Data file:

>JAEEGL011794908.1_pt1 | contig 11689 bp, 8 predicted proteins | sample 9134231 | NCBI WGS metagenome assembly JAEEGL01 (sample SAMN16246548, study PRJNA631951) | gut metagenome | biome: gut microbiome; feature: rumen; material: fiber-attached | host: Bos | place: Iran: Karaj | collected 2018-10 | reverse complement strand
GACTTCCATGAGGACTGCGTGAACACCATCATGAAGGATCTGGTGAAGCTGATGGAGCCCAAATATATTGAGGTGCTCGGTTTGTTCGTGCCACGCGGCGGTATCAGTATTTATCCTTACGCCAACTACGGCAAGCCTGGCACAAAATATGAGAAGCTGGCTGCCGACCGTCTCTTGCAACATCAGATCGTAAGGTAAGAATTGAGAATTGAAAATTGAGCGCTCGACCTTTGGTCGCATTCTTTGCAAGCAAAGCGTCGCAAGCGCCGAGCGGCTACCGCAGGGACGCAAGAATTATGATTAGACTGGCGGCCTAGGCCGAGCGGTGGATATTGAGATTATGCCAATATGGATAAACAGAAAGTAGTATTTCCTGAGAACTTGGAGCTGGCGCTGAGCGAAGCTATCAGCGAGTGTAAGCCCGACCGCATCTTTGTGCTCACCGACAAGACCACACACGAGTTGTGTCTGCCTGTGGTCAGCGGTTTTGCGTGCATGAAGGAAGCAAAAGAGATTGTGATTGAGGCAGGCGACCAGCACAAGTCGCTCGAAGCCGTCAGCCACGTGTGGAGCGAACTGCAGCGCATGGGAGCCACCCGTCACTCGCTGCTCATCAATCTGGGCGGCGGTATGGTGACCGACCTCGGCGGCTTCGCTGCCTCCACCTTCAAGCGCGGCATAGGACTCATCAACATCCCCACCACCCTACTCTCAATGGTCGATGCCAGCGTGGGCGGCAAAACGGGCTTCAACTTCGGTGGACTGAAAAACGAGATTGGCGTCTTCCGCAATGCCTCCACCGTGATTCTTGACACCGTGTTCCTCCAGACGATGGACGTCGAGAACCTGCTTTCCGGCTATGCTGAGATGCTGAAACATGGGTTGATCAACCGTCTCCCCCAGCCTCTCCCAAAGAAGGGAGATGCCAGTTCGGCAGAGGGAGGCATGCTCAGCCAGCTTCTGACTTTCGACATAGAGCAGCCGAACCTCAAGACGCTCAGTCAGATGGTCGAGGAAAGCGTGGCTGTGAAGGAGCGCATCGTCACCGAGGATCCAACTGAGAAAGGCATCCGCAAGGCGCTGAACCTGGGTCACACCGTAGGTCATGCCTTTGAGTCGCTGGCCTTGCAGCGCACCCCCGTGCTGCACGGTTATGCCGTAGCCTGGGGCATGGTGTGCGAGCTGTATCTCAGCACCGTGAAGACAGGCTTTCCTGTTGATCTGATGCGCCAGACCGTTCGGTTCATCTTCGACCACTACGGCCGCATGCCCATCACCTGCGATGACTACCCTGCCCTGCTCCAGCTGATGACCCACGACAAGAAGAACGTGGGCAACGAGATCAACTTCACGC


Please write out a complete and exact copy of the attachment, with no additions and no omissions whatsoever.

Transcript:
>JAEEGL011794908.1_pt1 | contig 11689 bp, 8 predicted proteins | sample 9134231 | NCBI WGS metagenome assembly JAEEGL01 (sample SAMN16246548, study PRJNA631951) | gut metagenome | biome: gut microbiome; feature: rumen; material: fiber-attached | host: Bos | place: Iran: Karaj | collected 2018-10 | reverse complement strand
GACTTCCATGAGGACTGCGTGAACACCATCATGAAGGATCTGGTGAAGCTGATGGAGCCCAAATATATTGAGGTGCTCGGTTTGTTCGTGCCACGCGGCGGTATCAGTATTTATCCTTACGCCAACTACGGCAAGCCTGGCACAAAATATGAGAAGCTGGCTGCCGACCGTCTCTTGCAACATCAGATCGTAAGGTAAGAATTGAGAATTGAAAATTGAGCGCTCGACCTTTGGTCGCATTCTTTGCAAGCAAAGCGTCGCAAGCGCCGAGCGGCTACCGCAGGGACGCAAGAATTATGATTAGACTGGCGGCCTAGGCCGAGCGGTGGATATTGAGATTATGCCAATATGGATAAACAGAAAGTAGTATTTCCTGAGAACTTGGAGCTGGCGCTGAGCGAAGCTATCAGCGAGTGTAAGCCCGACCGCATCTTTGTGCTCACCGACAAGACCACACACGAGTTGTGTCTGCCTGTGGTCAGCGGTTTTGCGTGCATGAAGGAAGCAAAAGAGATTGTGATTGAGGCAGGCGACCAGCACAAGTCGCTCGAAGCCGTCAGCCACGTGTGGAGCGAACTGCAGCGCATGGGAGCCACCCGTCACTCGCTGCTCATCAATCTGGGCGGCGGTATGGTGACCGACCTCGGCGGCTTCGCTGCCTCCACCTTCAAGCGCGGCATAGGACTCATCAACATCCCCACCACCCTACTCTCAATGGTCGATGCCAGCGTGGGCGGCAAAACGGGCTTCAACTTCGGTGGACTGAAAAACGAGATTGGCGTCTTCCGCAATGCCTCCACCGTGATTCTTGACACCGTGTTCCTCCAGACGATGGACGTCGAGAACCTGCTTTCCGGCTATGCTGAGATGCTGAAACATGGGTTGATCAACCGTCTCCCCCAGCCTCTCCCAAAGAAGGGAGATGCCAGTTCGGCAGAGGGAGGCATGCTCAGCCAGCTTCTGACTTTCGACATAGAGCAGCCGAACCTCAAGACGCTCAGTCAGATGGTCGAGGAAAGCGTGGCTGTGAAGGAGCGCATCGTCACCGAGGATCCAACTGAGAAAGGCATCCGCAAGGCGCTGAACCTGGGTCACACCGTAGGTCATGCCTTTGAGTCGCTGGCCTTGCAGCGCACCCCCGTGCTGCACGGTTATGCCGTAGCCTGGGGCATGGTGTGCGAGCTGTATCTCAGCACCGTGAAGACAGGCTTTCCTGTTGATCTGATGCGCCAGACCGTTCGGTTCATCTTCGACCACTACGGCCGCATGCCCATCACCTGCGATGACTACCCTGCCCTGCTCCAGCTGATGACCCACGACAAGAAGAACGTGGGCAACGAGATCAACTTCACGC